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Castle Menzies
Castle Menzies
Marriage stone of James Menzies and Barbara Stewart
Marriage stone of James Menzies and Barbara Stewart inserted in 1871
Castle Menzies, Red and White Book of Menzies, 1908
Ancient Portion of Castle Menzies
Castle Menzies (detail) - - 968718
Castle detail

Castle Menzies in Scotland is the ancestral seat of the Clan Menzies and the Menzies Baronets. It is located a little to the west of the small village of Weem, near Aberfeldy in the Highlands of Perthshire, close to the former site of Weem Castle, destroyed c. 1502.


The sixteenth-century castle, built as a Z-plan castle, was the seat of the chiefs of clan Menzies for over 500 years. Strategically situated, it was involved in the turbulent history of the highlands.

A marriage stone above the original entrance was installed by James Menzies in 1571, to record his marriage to Barbara Stewart, daughter of the John Stewart, 3rd Earl of Atholl and Elizabeth Berlay.

In 1598 John Dow MacWilliam alias MacGregor broke into the castle to rescue a thief Donald Menzies from the dungeons. The owner, Alexander Menzies of Weem complained that John Murray of Tullibardine had then welcomed Donald Menzies and MacGregor as his household men and servants.

Bonnie Prince Charlie, the Stuart pretender to the throne, rested for two nights in the castle on his way to the battle of Culloden in 1746.

In 1840 an entirely new wing was added, designed by William Burn using stone from the same quarry on south side of Loch Tay.

Duleep Singh, last maharajah of the Sikh Empire, lived at Castle Menzies between 1855 and 1858, following his exile from the Punjab in 1854. He was officially the ward of Sir John Spencer Login and Lady Login, who leased the castle for him.

Sir Robert Menzies, 7th Baronet inherited the estate in 1844. On Sunday 21 April 1878 around 7pm a fire broke out in the roof of the castle. It was spotted by a man passing along the road who raised the alarm. Sir Robert and Lady Menzies were away at Farleyer, but word was sent and they returned immediately. Local efforts managed to keep the fire under control, and by 10pm when the fire engine from Taymouth Castle arrived, the fire was nearly extinguished. The excitement was thought to have affected the health of Lady Menzies, and she died the following month.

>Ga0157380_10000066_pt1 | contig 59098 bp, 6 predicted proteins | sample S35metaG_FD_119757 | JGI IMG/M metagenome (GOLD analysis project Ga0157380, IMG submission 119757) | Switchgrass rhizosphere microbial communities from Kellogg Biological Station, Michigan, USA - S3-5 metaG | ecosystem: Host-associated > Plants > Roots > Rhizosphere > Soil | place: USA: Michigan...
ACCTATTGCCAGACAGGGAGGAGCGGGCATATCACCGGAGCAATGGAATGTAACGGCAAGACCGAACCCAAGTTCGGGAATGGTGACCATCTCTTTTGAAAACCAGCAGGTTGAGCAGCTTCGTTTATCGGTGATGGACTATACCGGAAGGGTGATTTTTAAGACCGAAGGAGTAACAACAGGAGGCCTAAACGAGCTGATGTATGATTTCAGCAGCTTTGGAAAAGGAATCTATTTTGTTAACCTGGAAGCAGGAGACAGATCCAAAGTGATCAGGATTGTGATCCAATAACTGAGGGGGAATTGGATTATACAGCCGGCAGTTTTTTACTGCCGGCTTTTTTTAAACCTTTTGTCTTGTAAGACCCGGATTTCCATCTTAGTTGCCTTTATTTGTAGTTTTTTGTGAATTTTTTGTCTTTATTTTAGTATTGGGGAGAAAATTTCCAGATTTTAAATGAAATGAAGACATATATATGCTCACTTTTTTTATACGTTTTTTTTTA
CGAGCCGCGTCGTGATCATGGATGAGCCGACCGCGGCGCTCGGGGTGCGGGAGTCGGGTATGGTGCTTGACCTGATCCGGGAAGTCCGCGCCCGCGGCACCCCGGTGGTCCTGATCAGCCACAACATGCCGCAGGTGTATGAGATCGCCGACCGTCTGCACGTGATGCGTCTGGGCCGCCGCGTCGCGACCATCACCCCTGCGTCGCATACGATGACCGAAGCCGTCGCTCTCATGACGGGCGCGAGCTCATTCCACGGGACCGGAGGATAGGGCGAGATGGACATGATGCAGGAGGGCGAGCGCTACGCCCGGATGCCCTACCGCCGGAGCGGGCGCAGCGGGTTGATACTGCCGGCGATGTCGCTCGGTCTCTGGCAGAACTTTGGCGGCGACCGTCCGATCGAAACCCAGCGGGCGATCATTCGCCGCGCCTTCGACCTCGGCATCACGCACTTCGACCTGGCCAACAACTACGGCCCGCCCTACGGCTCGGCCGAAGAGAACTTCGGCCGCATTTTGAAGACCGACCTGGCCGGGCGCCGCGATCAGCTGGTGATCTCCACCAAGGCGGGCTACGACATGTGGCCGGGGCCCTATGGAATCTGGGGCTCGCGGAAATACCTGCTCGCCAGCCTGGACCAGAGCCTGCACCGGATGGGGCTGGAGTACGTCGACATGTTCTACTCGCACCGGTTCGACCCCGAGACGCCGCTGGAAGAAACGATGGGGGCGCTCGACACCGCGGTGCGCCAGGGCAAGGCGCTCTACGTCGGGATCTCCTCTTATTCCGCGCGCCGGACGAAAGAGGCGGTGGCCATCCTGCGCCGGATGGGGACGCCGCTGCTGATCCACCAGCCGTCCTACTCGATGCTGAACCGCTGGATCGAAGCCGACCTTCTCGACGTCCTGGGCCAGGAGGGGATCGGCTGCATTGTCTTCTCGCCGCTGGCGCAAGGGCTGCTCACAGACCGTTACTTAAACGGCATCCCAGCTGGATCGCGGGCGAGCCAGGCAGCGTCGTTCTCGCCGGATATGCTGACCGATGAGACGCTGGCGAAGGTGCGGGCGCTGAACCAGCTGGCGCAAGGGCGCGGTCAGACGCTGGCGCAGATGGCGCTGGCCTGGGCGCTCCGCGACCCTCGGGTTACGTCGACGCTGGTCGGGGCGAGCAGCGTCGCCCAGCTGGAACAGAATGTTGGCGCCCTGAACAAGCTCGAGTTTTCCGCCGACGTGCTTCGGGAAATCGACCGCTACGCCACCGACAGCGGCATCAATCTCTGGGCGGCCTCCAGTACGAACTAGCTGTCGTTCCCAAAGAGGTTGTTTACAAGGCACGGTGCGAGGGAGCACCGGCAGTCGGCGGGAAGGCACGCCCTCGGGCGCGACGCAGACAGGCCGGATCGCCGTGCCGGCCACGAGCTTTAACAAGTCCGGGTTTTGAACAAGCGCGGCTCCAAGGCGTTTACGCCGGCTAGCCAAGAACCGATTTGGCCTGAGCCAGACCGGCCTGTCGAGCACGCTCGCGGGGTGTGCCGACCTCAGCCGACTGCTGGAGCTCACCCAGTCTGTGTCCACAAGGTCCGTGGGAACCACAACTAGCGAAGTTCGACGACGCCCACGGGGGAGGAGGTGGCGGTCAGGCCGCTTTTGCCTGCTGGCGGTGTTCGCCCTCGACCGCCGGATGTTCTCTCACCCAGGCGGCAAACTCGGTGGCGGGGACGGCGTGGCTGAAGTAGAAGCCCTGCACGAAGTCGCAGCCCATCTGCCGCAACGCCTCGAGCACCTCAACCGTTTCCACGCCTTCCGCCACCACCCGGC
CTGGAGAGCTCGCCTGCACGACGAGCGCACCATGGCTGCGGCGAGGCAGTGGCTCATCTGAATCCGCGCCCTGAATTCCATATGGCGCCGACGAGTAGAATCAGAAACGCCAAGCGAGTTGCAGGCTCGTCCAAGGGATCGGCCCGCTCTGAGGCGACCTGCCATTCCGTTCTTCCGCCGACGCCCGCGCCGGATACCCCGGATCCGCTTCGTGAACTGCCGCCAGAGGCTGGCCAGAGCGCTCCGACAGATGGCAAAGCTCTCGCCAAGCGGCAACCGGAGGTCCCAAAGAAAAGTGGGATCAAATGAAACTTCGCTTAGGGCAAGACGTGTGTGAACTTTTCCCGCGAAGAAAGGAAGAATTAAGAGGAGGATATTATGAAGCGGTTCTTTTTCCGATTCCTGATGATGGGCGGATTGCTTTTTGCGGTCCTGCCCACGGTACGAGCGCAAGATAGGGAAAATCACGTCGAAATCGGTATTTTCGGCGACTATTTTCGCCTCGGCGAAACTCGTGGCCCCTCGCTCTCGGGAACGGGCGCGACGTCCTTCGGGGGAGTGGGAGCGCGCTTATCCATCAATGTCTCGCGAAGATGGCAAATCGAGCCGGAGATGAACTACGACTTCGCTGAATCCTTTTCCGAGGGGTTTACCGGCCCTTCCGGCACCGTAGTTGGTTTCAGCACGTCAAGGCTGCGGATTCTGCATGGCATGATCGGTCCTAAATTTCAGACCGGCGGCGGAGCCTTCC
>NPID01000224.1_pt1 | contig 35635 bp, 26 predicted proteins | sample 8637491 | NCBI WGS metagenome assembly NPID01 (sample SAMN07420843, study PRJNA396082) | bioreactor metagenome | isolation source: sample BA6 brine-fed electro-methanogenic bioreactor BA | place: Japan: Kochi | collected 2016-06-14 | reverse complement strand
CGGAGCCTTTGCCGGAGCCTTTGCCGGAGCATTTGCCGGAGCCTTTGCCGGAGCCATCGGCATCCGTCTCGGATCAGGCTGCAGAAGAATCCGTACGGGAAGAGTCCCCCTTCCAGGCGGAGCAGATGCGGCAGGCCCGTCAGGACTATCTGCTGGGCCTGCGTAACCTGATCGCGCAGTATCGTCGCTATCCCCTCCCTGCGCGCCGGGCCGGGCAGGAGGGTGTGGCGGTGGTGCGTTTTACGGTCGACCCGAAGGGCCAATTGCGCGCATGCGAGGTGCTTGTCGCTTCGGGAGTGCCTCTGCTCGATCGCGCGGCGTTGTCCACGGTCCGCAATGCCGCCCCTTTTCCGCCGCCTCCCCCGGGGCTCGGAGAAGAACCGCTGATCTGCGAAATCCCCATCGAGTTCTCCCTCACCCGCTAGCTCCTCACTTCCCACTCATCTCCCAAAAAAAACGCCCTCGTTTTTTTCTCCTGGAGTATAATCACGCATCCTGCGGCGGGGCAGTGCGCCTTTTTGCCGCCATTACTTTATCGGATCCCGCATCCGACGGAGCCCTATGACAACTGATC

Sir Neil Menzies, 8th Baronet, inherited the estate in 1903 but died without heirs in 1910. In 1913 the house contents were auctioned and in 1914 the papers were sold at Sotheby's for £1,160. £300 was paid for a letter of Mary Queen of Scots to the Laird of Weym dated Drymmen, in Menteith, 31 August 1566 and relating to the Macgregors of Rannoch. The "Proposals" signed by Charles I at Holmby, 12 May 1647, for resigning the command of the Militia for ten years, and agreeing to the Establishment of Presbyterianism for three years, fetched £56.

The castle and 11,600 acres of estate land finally sold in 1918 for £69,000 (equivalent to £2,409,100 in 2018)2018 to Francis Willey, later Baron Barnby. On his death, his widow put the estate up for sale in April 1930.

Menzies Clan Society

The restoration of the ancient part of the castle involved the demolition of a greatly decayed 18th century wing. A large Victorian ballroom (not visible in the adjacent photograph) was, however, retained.

The castle, restored by the Menzies Clan Society after 1957, is an example of architectural transition between an earlier tradition of rugged fortresses and a later one of lightly defensible 'châteaux'. The walls are of random rubble, originally harled (roughcast), but the quoins, turrets and door and window surrounds are of finely carved blue freestone. This attractive and extremely hard-weathering stone was also used for the architectural details and monuments at the nearby Old Kirk of Weem, which was built by the Menzies family and contains their monuments and funeral hatchments.

The castle was designated as a Category A listed building in 1971 and the grounds were added to the Inventory of Gardens and Designed Landscapes in Scotland in 1987.

Restoration work started in earnest in 1972 with a £40,000 project partly funded by at £10,000 grant from the Historical Buildings Council. This work took nearly 10 years under the leadership of Dr Bill Dewar MBE and allowed the building to open to the public.

A further grant of £135,900 was awarded in 1991 to help with the £230,000 final phase of restoration of the Victorian west wing and the creation of the ballroom "The Dewar Room".

The Menzies Charitable Trust was established in 1994 to look after the castle, the walled garden and St Cuthbert’s Old Kirk of Weem.

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